Life in the central and late Middle Ages was characterised by high levels of mobility and migration. Shifts in political, economic, cultural and religious life encouraged and sometimes forced individuals and groups to move ‘abroad’ permanently or temporarily, to places nearby or further afield.
This conference, funded by the interdisciplinary Cambridge centre CRASSH and the Faculty of English, will explore the relationship between wonder, translation, and multimodality in medieval and early modern worlds.
The open lecture-webinar on the topic of ‘Early Rus’ Jewry: Byzantine Connections’ will be delivered by Alexander Kulik, Associate Professor and Chair of the Department of Russian and Slavic Studies at the Hebrew University of Jerusalem.
16-17 September 2016 This two-day conference explores the extraordinary life and work of the Cambridge academic Robert Willis (1800-1875). Willis was a famous Cambridge polymath. A Fellow of Gonville and Caius, he was Jacksonian Professor of Natural and Experimental Philosophy and taught engineering in the early years of that subject. His research and teaching wasContinue reading “Conference: Robert Willis: Science, Technology and Architecture in the 19th Century”
The Department of Anglo-Saxon, Norse and Celtic is delighted to announce a one-day conference focusing on saintly miracles and their roles in medieval hagiography. Speakers include Robert Bartlett, Dorothy Ann Bray, Thomas Clancy, Catherine Cubitt, Barry Lewis, Rosalind Love and Christine Rauer. Find the Conference poster here. For more information and the full programme, visitContinue reading “Upcoming Event: Mapping the Miraculous: A Medieval Hagiography Conference (Cambridge, 2 May 2014)”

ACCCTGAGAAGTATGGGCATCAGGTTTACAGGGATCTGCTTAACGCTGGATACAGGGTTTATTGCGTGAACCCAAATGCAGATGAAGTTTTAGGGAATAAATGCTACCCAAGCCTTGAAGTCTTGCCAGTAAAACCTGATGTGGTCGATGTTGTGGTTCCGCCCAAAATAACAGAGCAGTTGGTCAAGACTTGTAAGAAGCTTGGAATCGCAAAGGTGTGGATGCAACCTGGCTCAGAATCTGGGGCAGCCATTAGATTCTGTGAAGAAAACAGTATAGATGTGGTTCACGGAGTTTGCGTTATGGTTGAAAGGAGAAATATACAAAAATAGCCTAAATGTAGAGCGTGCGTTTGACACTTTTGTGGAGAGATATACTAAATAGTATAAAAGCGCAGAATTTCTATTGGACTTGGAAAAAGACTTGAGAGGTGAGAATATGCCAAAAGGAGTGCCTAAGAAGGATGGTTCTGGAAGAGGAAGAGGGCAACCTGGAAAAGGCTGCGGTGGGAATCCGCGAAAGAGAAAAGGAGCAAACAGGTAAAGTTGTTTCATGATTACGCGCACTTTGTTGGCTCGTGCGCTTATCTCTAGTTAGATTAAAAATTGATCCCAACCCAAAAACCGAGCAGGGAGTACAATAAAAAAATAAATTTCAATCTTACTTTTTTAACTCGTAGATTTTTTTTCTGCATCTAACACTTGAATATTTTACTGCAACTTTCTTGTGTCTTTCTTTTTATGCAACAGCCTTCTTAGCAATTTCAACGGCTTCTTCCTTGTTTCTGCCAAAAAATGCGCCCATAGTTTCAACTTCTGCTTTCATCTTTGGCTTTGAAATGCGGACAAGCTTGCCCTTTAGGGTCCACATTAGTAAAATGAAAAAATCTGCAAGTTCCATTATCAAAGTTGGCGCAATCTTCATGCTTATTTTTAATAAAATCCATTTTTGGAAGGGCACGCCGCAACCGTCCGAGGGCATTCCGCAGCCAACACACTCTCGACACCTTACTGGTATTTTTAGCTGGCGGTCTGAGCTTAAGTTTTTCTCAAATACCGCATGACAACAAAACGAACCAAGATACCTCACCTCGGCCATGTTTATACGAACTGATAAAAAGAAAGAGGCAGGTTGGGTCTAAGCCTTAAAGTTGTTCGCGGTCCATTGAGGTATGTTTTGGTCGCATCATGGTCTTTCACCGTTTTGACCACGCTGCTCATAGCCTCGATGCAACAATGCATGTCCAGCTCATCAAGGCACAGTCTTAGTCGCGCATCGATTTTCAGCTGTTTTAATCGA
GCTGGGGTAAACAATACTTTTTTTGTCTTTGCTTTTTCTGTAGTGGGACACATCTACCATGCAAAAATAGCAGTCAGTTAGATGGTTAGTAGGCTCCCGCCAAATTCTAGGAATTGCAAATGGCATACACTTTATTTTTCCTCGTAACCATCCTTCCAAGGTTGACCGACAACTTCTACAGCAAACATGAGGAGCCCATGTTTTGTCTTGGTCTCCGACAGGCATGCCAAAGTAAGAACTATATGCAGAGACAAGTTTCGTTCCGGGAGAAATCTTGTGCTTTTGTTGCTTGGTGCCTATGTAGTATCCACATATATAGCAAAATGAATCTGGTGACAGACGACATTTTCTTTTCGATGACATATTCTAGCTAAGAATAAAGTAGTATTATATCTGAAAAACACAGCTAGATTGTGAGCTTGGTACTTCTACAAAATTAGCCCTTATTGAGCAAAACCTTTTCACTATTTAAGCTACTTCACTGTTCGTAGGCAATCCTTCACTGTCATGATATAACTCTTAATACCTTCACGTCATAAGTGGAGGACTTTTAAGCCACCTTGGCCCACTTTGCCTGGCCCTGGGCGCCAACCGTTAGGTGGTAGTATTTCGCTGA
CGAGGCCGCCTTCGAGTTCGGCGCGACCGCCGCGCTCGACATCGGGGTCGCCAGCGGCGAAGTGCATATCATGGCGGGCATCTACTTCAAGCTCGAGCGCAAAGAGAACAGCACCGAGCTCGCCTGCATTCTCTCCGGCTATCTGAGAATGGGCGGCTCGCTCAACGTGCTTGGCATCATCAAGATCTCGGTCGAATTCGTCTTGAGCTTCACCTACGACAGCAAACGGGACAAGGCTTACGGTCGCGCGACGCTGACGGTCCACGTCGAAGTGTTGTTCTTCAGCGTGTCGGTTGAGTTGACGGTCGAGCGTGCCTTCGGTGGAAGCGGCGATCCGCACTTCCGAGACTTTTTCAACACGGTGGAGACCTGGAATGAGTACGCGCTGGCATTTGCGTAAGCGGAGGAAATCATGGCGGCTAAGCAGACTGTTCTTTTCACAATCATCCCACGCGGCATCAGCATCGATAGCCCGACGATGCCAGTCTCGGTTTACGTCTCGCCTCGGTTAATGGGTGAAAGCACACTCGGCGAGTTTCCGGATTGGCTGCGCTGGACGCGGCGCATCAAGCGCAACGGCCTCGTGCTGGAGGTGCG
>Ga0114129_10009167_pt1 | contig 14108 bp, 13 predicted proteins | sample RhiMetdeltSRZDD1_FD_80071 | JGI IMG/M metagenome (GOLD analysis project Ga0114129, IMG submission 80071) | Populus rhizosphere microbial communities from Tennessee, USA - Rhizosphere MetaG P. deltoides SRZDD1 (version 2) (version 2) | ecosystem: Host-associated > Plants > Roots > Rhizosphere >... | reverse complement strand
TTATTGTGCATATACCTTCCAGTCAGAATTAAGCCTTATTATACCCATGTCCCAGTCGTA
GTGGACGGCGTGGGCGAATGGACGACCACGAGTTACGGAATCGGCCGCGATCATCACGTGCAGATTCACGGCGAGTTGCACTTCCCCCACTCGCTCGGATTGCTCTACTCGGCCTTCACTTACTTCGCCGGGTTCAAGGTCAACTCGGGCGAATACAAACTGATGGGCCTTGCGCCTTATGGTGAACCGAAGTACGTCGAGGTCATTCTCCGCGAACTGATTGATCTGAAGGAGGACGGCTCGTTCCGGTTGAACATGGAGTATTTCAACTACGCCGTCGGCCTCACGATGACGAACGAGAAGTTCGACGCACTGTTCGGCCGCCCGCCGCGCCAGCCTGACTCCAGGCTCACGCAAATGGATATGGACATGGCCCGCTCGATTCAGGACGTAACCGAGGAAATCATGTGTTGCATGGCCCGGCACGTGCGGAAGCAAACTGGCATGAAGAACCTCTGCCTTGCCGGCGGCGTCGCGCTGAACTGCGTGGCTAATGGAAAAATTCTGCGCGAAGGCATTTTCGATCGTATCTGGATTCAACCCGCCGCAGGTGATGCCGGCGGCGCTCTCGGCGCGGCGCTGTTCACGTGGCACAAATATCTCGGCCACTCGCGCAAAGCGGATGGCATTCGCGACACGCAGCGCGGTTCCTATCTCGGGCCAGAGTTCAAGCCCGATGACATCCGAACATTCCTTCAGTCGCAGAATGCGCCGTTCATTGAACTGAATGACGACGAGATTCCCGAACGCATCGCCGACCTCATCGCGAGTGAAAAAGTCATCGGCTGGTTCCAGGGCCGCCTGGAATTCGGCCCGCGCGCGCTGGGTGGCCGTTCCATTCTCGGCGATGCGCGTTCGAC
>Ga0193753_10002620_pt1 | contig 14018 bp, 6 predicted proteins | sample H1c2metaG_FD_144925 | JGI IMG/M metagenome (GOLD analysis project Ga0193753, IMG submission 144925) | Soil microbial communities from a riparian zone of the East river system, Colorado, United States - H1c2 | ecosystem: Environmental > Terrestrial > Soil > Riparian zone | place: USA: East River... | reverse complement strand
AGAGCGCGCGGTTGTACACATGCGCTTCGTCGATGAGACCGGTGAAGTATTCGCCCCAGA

Running until 17 April 2014, in the Milstein Exhibition Centre, Monday to Friday 09.00–18.00, Saturday 09.00–16.30 (Sunday closed). Admission free. The Moving Word: French Medieval Manuscripts in Cambridge looks at the enormous cultural and historic impact of the French language upon life in England, Europe, the Middle East and beyond at a time when FrenchContinue reading “Exhibition: The Moving Word (Cambridge University Library)”
Programme Sunday 23 March 2014 12.00-2.00pm – Registration and informal lunch Queens’ building, Harrods Room 2.00pm – Welcome by Professor Elisabeth van Houts (Cambridge) Queens’ Building, Lecture Theatre 2.15-3.45pm – Session 1 David Abulafia (Cambridge), ‘The transformation of the Norman kingdom of Sicily’ Edoardo d’Angelo (Naples) ‘A Norman school in the Holy Land?’ 3.45-4.15pm –Continue reading “Conference: People, Texts and Artefacts: Cultural Transmission in the Norman Worlds of the Eleventh and Twelfth Centuries, Emmanuel College Cambridge, 23-25 March 2014”
Writing Britain is a biennial event which aims to draw on a range of approaches and perspectives to exchange ideas about manuscript studies, material culture, multilingualism in texts and books, book history, readers, audience and scribes across the medieval period. The 2014 iteration of the Writing Britain Conference will take place in the English FacultyContinue reading “Call for Papers: Writing Britain, 500-1500, (University of Cambridge, 30 June-2 July 2014), deadline 20 February 2014”
2014 marks the 35th anniversary of Jean Bony’s “The English Decorated Style: Gothic Architecture Transformed” (Ithaca, 1979), and so the seminar series in 2013-14 will revisit the subject of English architectural style in the century ca. 1250-1350. During the Michaelmas Term the seminars take place fortnightly on Tuesdays in the Graduate Centre, 4A Trumpington Street.Continue reading “Cambridge Medieval Art Seminar Series”